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Empowering New Voices, Strengthening Gorge Advocacy

Empowering New Voices, Strengthening Gorge Advocacy
Immersive Environmental Justice class outing in the eastern Gorge, March 5, 2020. (photographer: Molly Lowney)
By Peter Cornelison
Field Representative
May 27, 2020

One of Friends' key objectives is educating the public about the Columbia River Gorge. Over the years, Friends has led thousands of guided hikes, provided hundreds of hours teaching students in classrooms, and organized many outdoor school outings.

As Friends’ field representative in the Gorge, I've led lectures and worked with students at Hood River High School. In the classroom, we explored conservation challenges facing the Gorge and successful ways communities meet these challenges. I aim to help students find their own power as activists if they’re willing and to speak out and make their voices heard. I helped youth leaders testify before Washington legislators on the danger of oil and coal trains to communities living in the Gorge. More recently, I worked with members of the high school's Earth Action Club to testify before Hood River City Council and urge them to declare a climate crisis. Empowering youth and connecting them to the Gorge has always been a priority of ours because they are the next generation of stewards and leaders, taking on what we leave for them.

Late last year, when the University of Portland approached Friends and asked if I was interested in participating in and advising its six-day Immersive Environmental Justice class outing, I was all in. As someone who has both served in public office and worked as a field organizer to help communities voice their concerns to elected leaders, I've seen first-hand how important it is to be involved and why it is crucial to have a diverse collection of voices at the table when making policy decisions. Environmental justice is an issue that all too often can get shortchanged when not enough people speak out, or too few perspectives are included in making conservation and environmental decisions. Working with the Immersive Environmental Justice class was an opportunity to educate and empower a group of diverse, young leaders.

In January, we organized meetings and exchanged emails to plan the Columbia Gorge portion of the immersion class. The purpose of the class was to give students a chance to meet and learn from community and organization leaders on topics such as climate change, conservation, environmental justice, racial justice, indigenous rights, and preservation of clean air and water. We connected students to people in the Gorge community already witnessing the impact of climate change, as well as the student climate action organizers at Hood River High School, who are speaking out on these issues.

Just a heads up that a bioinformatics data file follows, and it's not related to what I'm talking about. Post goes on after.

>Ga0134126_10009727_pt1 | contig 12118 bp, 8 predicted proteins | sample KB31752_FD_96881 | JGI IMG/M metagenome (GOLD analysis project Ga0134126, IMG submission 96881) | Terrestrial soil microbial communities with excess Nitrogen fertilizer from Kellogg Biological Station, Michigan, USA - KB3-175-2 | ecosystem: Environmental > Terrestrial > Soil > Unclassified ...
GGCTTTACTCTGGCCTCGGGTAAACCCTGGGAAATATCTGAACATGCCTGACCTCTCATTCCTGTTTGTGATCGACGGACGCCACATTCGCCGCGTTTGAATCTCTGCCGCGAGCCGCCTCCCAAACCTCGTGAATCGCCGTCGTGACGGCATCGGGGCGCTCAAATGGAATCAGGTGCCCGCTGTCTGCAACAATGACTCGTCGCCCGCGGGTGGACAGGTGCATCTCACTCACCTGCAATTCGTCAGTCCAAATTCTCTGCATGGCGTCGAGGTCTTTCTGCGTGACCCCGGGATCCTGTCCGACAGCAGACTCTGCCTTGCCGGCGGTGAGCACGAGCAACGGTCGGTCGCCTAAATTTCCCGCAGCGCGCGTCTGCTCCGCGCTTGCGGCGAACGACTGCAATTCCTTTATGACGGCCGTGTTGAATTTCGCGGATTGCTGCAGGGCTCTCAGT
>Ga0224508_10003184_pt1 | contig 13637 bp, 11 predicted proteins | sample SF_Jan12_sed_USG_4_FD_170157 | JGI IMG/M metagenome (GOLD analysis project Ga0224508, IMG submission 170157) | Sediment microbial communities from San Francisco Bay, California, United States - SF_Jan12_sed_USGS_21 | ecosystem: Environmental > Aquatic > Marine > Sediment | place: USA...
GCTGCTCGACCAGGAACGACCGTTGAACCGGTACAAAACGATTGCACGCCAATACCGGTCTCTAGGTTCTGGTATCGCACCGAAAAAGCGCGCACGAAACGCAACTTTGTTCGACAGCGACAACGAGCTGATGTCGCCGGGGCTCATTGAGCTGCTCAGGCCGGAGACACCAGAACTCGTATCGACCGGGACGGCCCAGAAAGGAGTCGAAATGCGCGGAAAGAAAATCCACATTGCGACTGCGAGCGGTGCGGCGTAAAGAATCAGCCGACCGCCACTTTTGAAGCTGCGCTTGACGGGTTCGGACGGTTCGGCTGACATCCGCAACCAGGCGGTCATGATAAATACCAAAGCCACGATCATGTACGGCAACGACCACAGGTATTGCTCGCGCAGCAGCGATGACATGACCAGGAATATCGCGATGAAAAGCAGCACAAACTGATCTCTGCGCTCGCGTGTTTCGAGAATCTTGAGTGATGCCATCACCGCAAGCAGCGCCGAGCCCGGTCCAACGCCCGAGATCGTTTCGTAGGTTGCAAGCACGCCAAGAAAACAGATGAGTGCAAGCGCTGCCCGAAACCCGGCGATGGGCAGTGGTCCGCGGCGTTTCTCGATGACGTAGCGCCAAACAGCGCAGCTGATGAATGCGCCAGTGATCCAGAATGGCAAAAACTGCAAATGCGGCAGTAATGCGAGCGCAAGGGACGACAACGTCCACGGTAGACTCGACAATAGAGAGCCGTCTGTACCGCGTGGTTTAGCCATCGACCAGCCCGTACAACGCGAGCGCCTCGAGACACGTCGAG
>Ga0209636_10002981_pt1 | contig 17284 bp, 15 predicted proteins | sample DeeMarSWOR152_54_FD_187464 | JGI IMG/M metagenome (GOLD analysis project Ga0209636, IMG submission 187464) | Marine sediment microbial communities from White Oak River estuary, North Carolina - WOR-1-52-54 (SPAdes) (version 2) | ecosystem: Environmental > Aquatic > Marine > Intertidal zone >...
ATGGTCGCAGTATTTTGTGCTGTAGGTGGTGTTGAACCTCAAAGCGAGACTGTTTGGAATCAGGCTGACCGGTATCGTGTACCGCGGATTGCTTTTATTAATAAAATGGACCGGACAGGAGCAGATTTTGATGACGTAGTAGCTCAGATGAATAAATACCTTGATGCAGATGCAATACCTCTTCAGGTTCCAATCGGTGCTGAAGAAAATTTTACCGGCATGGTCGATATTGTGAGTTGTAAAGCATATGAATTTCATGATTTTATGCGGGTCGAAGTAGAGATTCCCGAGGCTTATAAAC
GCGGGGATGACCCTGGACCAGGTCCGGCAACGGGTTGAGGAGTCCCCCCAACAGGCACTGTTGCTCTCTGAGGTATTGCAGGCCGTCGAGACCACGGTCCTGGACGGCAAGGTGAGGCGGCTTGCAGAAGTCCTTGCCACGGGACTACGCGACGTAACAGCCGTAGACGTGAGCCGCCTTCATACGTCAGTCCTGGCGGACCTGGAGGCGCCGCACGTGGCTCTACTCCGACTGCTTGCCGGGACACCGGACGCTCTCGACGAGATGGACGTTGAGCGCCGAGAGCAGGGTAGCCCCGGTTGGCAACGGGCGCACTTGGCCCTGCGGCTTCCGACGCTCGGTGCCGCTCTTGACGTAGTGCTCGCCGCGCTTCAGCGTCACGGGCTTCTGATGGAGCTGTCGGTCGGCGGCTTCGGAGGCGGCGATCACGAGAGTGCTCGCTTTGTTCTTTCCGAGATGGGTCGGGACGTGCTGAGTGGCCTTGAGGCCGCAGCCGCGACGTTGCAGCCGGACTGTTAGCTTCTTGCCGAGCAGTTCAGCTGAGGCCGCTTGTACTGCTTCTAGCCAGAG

On March 5, Mosier, Oregon Mayor Arlene Burns and I presented to the students about the natural history of the Columbia Gorge, the formation of the National Scenic Area and the work that Friends does. Next, we drove to Mosier where Mayor Burns led a guided tour of the 2016 oil train derailment, followed by lunch along the shore of the Columbia River. Our plan for the afternoon had been to view the petroglyph panels and coal dust pollution from open-topped coal trains at Columbia Hills State Park. Unfortunately that portion of the park was closed so instead I suggested that the students hike around Horsethief Butte, which turned out to be one of their favorite activities and a fitting end to their week-long immersion class. After finishng the class, student Molly Lowney observed in an article posted in the University of Portland’s newspaper:

"The groups we met throughout the week were eager to share their work with us. I learned that in order to create positive environmental change, we need to listen intentionally to diverse voices. Environmental justice is inherently intersectional. We can’t create a just, earth-conscious society without everyone having a seat at the table. I always thought of activism on a global scale, but this immersion reminded me that local change is the foundation of societal change.

"I learned that in order to connect with people, you have to connect with their hearts. Storytelling is the greatest power we have in building solidarity. Mayor Burns told us that when you yell, people close their ears, but when you whisper, they open them. The true message comes in the whispers. This immersion showed me that if we can whisper our story and build a deep, empathetic respect for one another, we can heal our planet."

It’s not easy to construct challenging programs for youth that are engaging and fun. You hope to keep them entertained enough to learn while at the same time giving them enough room to lead the conversation on their own. The goal is to help the students unveil what they’re capable of. Over the years I've developed many strategies and systems for working with youth and I never get tired of seeing the results pay off as they gain new understanding and personal growth.